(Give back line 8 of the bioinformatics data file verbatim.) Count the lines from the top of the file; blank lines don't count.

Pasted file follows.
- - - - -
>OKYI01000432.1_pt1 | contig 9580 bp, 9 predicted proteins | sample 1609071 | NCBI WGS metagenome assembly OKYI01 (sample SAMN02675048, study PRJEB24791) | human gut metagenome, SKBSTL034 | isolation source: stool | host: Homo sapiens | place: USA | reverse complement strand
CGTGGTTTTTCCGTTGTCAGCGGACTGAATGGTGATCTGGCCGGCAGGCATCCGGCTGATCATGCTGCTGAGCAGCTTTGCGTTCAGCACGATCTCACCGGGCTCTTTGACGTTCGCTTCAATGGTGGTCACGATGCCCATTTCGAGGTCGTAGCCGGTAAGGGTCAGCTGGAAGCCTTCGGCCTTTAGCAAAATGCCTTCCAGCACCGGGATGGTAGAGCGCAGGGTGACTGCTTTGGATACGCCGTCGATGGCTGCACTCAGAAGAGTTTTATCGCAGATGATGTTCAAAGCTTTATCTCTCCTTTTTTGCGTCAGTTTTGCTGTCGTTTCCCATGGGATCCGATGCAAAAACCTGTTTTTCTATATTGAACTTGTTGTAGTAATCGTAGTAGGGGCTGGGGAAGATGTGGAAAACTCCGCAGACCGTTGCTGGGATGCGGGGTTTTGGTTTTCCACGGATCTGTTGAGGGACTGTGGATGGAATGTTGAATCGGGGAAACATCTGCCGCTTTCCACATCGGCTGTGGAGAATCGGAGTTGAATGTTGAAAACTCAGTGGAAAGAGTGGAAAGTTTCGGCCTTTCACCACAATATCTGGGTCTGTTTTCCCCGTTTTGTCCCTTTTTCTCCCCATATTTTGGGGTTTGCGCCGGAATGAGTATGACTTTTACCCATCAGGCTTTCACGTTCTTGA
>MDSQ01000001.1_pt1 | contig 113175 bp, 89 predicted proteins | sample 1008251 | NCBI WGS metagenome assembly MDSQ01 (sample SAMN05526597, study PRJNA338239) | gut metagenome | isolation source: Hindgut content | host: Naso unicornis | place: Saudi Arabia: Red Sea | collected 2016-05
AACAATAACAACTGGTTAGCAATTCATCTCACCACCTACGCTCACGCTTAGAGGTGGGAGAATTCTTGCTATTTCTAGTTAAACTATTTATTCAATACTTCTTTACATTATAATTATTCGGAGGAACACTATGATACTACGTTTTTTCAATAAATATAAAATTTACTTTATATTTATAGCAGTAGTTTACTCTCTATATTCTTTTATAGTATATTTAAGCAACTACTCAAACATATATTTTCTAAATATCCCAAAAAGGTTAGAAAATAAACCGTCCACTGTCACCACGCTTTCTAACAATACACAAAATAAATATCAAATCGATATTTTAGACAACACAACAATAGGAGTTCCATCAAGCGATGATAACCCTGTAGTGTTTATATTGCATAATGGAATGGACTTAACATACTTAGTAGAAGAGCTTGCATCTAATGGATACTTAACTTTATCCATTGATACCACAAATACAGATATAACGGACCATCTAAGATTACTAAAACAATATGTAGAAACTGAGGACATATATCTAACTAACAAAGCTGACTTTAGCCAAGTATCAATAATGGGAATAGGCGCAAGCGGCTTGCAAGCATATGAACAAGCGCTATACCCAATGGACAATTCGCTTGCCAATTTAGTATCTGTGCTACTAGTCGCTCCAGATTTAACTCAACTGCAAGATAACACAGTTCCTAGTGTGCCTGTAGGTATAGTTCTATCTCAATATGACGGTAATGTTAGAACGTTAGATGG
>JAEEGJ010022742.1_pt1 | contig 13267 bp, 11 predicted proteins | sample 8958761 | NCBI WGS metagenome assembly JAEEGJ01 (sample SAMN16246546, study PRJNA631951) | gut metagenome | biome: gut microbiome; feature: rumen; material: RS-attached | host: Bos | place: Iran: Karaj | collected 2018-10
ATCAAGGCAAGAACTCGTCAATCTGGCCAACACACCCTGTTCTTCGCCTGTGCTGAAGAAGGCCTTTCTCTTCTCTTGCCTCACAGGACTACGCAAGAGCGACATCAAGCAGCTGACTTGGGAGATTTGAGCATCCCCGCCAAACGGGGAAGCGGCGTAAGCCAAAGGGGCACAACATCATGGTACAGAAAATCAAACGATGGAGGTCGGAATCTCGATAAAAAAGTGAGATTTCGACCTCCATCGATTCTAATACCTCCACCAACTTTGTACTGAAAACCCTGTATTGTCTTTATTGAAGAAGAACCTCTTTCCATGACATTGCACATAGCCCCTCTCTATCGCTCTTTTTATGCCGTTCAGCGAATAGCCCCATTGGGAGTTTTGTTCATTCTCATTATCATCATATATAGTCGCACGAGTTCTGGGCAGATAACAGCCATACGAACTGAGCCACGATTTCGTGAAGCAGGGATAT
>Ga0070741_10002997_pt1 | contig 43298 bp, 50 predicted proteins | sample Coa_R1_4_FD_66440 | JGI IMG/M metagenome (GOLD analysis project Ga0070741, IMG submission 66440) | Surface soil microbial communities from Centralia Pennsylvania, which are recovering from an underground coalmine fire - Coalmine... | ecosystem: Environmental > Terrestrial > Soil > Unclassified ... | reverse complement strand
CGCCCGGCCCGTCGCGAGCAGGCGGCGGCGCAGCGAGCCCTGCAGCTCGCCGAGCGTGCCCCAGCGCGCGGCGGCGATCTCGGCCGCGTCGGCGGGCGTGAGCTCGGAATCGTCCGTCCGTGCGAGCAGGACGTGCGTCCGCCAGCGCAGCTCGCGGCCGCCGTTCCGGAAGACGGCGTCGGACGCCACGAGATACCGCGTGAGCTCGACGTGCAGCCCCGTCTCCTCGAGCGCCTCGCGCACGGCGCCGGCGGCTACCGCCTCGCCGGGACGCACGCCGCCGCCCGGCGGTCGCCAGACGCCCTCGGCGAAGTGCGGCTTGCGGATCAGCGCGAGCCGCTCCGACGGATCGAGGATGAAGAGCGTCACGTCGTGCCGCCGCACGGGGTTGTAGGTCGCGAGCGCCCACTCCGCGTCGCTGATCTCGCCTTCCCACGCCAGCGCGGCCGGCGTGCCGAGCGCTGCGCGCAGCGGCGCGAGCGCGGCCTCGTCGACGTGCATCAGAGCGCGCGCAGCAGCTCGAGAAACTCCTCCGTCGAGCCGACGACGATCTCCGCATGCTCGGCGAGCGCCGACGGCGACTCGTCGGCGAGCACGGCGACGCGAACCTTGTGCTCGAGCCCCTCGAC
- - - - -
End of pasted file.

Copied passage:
CGCCCGGCCCGTCGCGAGCAGGCGGCGGCGCAGCGAGCCCTGCAGCTCGCCGAGCGTGCCCCAGCGCGCGGCGGCGATCTCGGCCGCGTCGGCGGGCGTGAGCTCGGAATCGTCCGTCCGTGCGAGCAGGACGTGCGTCCGCCAGCGCAGCTCGCGGCCGCCGTTCCGGAAGACGGCGTCGGACGCCACGAGATACCGCGTGAGCTCGACGTGCAGCCCCGTCTCCTCGAGCGCCTCGCGCACGGCGCCGGCGGCTACCGCCTCGCCGGGACGCACGCCGCCGCCCGGCGGTCGCCAGACGCCCTCGGCGAAGTGCGGCTTGCGGATCAGCGCGAGCCGCTCCGACGGATCGAGGATGAAGAGCGTCACGTCGTGCCGCCGCACGGGGTTGTAGGTCGCGAGCGCCCACTCCGCGTCGCTGATCTCGCCTTCCCACGCCAGCGCGGCCGGCGTGCCGAGCGCTGCGCGCAGCGGCGCGAGCGCGGCCTCGTCGACGTGCATCAGAGCGCGCGCAGCAGCTCGAGAAACTCCTCCGTCGAGCCGACGACGATCTCCGCATGCTCGGCGAGCGCCGACGGCGACTCGTCGGCGAGCACGGCGACGCGAACCTTGTGCTCGAGCCCCTCGAC